The products that Eakes offers are not unlike those of your typical storefront payday lender. The biggest difference comes in the form of Self-Help’s genius marketing and branding, and the unique business model that allows them to be profitable. While simultaneously vilifying the payday loan industry, Eakes offers his own subprime consumer loan products and charges overdraft fees - often at significantly higher rates than your standard payday loan.
Eakes can offer these loans at a lower cost than free-market payday lenders because businesses connected with Eakes are the largest recipients of taxpayer funds through the Community Development Financial Institutions (CDFI) Fund - over $300 million in the last 10 years. This taxpayer money subsidizes these types of loans to low-income families.
Over the years, Eakes has relied on a front group he co-founded, the Center for Responsible Lending (CRL), as well as government agencies, to ensure that his pockets stay full and his companies stay successful. Between 2008 and 2010, CRL spent at least $2.1 million on Washington lobbyists. Of course, plenty of private companies invest in government outreach and lobbying. However, most aren’t so influential that they can orchestrate near complete control of government agencies like the CFPB and FDIC; and use those agencies to destroy their competition.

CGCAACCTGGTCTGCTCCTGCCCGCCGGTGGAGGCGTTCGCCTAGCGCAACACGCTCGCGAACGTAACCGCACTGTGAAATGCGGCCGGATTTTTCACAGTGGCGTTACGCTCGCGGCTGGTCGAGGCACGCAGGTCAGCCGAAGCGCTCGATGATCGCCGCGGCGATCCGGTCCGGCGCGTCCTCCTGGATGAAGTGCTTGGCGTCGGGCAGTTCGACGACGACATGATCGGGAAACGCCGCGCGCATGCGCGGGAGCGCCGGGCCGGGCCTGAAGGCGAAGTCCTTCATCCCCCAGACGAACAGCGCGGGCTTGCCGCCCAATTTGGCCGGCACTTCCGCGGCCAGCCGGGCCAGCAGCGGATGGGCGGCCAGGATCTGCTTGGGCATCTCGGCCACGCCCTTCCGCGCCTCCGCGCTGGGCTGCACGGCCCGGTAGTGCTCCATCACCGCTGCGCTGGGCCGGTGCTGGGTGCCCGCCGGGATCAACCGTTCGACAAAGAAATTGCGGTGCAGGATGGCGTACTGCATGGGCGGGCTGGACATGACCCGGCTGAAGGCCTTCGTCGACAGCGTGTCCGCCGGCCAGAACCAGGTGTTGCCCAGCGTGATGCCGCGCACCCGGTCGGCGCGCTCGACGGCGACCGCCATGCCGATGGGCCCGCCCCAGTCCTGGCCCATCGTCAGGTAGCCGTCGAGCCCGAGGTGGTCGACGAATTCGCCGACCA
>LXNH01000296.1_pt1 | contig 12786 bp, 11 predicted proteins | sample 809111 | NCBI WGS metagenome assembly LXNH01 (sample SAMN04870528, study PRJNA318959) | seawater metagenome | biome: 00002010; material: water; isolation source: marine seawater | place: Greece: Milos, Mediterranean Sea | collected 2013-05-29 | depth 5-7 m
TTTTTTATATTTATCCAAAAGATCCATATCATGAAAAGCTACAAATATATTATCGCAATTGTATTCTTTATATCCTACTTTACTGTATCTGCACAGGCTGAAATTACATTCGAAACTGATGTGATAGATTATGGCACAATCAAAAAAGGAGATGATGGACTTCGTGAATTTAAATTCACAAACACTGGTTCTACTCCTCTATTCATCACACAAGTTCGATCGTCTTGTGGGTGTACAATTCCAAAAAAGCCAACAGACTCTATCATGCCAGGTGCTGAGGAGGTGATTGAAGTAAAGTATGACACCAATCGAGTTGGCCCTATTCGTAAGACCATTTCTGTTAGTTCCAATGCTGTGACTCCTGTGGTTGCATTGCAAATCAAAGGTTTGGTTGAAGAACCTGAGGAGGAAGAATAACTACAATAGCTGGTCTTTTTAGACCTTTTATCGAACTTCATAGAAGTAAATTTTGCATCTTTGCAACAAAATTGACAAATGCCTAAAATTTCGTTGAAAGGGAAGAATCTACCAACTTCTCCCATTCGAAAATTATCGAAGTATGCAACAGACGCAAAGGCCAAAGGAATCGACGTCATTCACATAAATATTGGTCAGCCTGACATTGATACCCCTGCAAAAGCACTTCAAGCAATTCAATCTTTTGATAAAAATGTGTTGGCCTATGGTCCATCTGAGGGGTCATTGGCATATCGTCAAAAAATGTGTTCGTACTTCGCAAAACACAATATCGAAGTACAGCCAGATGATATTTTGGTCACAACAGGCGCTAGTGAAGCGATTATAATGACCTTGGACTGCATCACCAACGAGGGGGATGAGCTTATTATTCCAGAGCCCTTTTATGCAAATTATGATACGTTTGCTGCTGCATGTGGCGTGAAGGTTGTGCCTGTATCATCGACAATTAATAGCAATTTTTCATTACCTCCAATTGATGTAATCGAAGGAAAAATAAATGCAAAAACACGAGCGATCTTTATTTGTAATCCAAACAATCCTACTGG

Eakes makes no secret of the interconnected web of his non-profit and for-profit service providers including Self-Help Ventures, the Center for Community Self-Help, Self Help Credit Union, Self-Help Federal Credit Union, Self-Help Enterprises, his preferred front group, the Center for Responsible Lending, and his most powerful asset yet, the CFPB.
For example, the first president of CRL, Mark Pearce, was appointed by President Obama to head the consumer protection division at the FDIC. Pearce has since been implicated as one of the masterminds behind Operation Choke Point, the Obama administration program that targets legal businesses by intimidating banks into cutting off their banking relationships with certain industries (including payday lenders and gun dealers).